A first milestone for the protection of the endangered shortfin mako shark in the North Atlantic was achieved.
Sharkproject International is an accredited observer to ICCAT (International Commission for the Conservation of Atlantic Tunas) and attended this year's Commission meeting with a particular interest in effective conservation measures for the threatened shortfin mako shark in the Atlantic. We had hoped that ICCAT would finally adopt the fishing ban on shortfin mako in the North Atlantic that has been called for for many years, in order to finally end its overfishing and initiate a rebuilding plan for this critically overfished stock. Even though we were not able to achieve a complete retention ban - because the EU is vehemently opposed to a complete ban on catches and landings and would have allowed an agreement to fail again - a decisive milestone victory was nevertheless achieved:
Two years of "retention ban" (2022 and 2023) and thereafter landing of a greatly reduced quantity will only be permitted at all if
- the total mortality in the North Atlantic, including all dead discards and a live discard mortality rate defined by the SCRS (ICCAT Scientific Committee), together with all potentially permitted landings, was less than 250 tonnes in the previous year!
- states reported all their catches, dead discards and live releases this year.
- there are no overruns from previous years that have yet to be "paid back" first.
- the catching nations then report the quantities landed to the ICCAT Secretariat on a monthly basis.
- Either a human observer is on board or an appropriate electronic system is in place to confirm that the animals retained on board were already dead when the lines were hauled in.
250 tonnes per year is still more than would be good for the fastest possible recovery of this stock in the North Atlantic, but SIGNIFICANTLY less than the 1,250 tonnes landed by the EU alone in 2020! The victory achieved is a compromise that we owe mainly to the tireless efforts of the sponsors of the original proposal for a retention ban, namely Great Britain, Canada, Gabon and Senegal. And to all those scientists and marine conservationists who had been tirelessly calling for a retention ban since 2017, for the Commission to finally listen to the recommendations of science and not the wishes of industry. This outcome is also historic because it is the first time ever that a rebuilding plan for an overfished shark species has been agreed in the Commission. And by setting the probability of achieving this rebuilding by 2070 at between 60% and 70%. Of course, we would have preferred to have a 70% probability of rebuilding now, which would have led to a maximum permissible total mortality of less than 100 tonnes, but that was the compromise we had to make, because unfortunately ICCAT only ever decides unanimously.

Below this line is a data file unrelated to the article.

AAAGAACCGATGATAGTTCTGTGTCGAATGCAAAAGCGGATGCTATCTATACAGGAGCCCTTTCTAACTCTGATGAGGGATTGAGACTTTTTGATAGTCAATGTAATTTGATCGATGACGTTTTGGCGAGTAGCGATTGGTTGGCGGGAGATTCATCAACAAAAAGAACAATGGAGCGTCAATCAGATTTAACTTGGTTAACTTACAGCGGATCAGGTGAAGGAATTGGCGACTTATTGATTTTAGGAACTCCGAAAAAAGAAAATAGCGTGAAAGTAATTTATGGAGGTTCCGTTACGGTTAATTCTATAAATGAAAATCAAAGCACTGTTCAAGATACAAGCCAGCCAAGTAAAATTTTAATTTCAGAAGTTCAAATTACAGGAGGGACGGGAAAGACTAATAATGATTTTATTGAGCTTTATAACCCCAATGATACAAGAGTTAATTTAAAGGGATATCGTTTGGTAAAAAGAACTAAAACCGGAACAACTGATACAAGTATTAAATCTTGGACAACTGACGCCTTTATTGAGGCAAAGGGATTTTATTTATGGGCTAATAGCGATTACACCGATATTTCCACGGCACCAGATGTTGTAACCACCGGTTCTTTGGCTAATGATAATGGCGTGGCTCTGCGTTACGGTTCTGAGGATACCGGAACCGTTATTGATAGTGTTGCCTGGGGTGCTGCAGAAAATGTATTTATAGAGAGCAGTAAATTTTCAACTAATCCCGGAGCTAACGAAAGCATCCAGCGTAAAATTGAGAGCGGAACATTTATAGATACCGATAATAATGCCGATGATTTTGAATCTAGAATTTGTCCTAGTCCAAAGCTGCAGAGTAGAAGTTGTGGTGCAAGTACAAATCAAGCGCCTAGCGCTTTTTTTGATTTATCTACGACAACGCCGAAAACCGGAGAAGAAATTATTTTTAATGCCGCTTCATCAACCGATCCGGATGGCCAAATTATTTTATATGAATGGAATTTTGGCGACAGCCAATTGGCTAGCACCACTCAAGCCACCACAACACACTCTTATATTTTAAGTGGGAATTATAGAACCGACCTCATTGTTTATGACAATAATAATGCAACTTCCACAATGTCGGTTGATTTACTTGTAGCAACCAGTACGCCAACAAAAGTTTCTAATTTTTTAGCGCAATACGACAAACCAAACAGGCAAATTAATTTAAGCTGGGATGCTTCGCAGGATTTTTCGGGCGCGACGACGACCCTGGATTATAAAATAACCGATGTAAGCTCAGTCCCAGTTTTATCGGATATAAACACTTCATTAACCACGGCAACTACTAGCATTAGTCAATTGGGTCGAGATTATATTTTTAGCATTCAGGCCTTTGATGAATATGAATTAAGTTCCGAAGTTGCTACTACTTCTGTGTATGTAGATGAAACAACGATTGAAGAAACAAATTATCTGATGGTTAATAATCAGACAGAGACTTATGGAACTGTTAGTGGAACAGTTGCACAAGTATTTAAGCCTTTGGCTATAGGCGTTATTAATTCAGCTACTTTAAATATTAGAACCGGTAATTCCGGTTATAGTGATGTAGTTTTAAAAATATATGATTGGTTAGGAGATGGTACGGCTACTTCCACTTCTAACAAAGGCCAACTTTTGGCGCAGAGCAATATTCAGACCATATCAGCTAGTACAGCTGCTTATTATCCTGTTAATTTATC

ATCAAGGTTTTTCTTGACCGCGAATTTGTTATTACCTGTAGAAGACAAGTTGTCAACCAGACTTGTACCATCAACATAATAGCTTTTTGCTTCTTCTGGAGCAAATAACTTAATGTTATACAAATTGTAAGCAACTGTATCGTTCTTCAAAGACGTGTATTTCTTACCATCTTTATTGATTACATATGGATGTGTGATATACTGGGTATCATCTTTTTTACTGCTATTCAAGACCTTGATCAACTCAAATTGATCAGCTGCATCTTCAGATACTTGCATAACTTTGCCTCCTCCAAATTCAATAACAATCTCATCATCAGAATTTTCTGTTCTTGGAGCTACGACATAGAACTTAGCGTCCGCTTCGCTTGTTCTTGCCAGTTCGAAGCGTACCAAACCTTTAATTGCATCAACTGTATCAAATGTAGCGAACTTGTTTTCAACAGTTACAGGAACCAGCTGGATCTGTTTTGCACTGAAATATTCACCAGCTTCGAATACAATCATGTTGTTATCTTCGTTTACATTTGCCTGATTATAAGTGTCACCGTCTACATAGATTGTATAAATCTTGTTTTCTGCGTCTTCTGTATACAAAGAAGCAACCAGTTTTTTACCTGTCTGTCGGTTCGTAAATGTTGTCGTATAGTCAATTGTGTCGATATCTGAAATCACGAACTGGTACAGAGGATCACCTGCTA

However, not everything went as hoped
For example, a proposal by 10 member states to finally introduce a "Fins Naturally Attached" obligation at ICCAT, as it has been in place in the UK, the EU, Canada, the USA and many other member states for many years, failed. The project failed again due to the refusal of Japan and China to commit to this requirement, which is recognised worldwide as the only effective measure to prevent shark finning at sea, in order to really end shark finning at sea.
And things also look bleak for blue sharks, as although the South Atlantic catch limit first agreed in 2019 has already been exceeded very significantly, by over 5,000 tonnes, in 2020, there will be no consequences for fishing nations and the next review of measures has been postponed until 2023. We are also disappointed that once again this year no action was agreed to end the overfishing of shortfin mako in the South Atlantic.
Mako shark © David Serradell
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